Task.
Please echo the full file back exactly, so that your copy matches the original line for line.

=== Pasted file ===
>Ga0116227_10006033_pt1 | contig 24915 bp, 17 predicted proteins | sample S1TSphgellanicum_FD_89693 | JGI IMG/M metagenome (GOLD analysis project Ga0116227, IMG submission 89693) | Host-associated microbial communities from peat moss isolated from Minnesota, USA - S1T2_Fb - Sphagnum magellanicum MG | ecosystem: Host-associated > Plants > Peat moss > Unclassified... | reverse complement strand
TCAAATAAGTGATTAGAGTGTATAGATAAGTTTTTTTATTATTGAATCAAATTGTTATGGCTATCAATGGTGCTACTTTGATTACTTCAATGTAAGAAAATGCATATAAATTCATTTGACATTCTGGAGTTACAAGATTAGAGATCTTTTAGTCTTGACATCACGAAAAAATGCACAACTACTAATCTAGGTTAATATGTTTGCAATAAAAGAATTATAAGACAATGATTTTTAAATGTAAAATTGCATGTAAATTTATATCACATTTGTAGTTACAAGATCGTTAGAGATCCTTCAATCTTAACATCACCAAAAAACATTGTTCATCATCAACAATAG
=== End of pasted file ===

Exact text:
>Ga0116227_10006033_pt1 | contig 24915 bp, 17 predicted proteins | sample S1TSphgellanicum_FD_89693 | JGI IMG/M metagenome (GOLD analysis project Ga0116227, IMG submission 89693) | Host-associated microbial communities from peat moss isolated from Minnesota, USA - S1T2_Fb - Sphagnum magellanicum MG | ecosystem: Host-associated > Plants > Peat moss > Unclassified... | reverse complement strand
TCAAATAAGTGATTAGAGTGTATAGATAAGTTTTTTTATTATTGAATCAAATTGTTATGGCTATCAATGGTGCTACTTTGATTACTTCAATGTAAGAAAATGCATATAAATTCATTTGACATTCTGGAGTTACAAGATTAGAGATCTTTTAGTCTTGACATCACGAAAAAATGCACAACTACTAATCTAGGTTAATATGTTTGCAATAAAAGAATTATAAGACAATGATTTTTAAATGTAAAATTGCATGTAAATTTATATCACATTTGTAGTTACAAGATCGTTAGAGATCCTTCAATCTTAACATCACCAAAAAACATTGTTCATCATCAACAATAG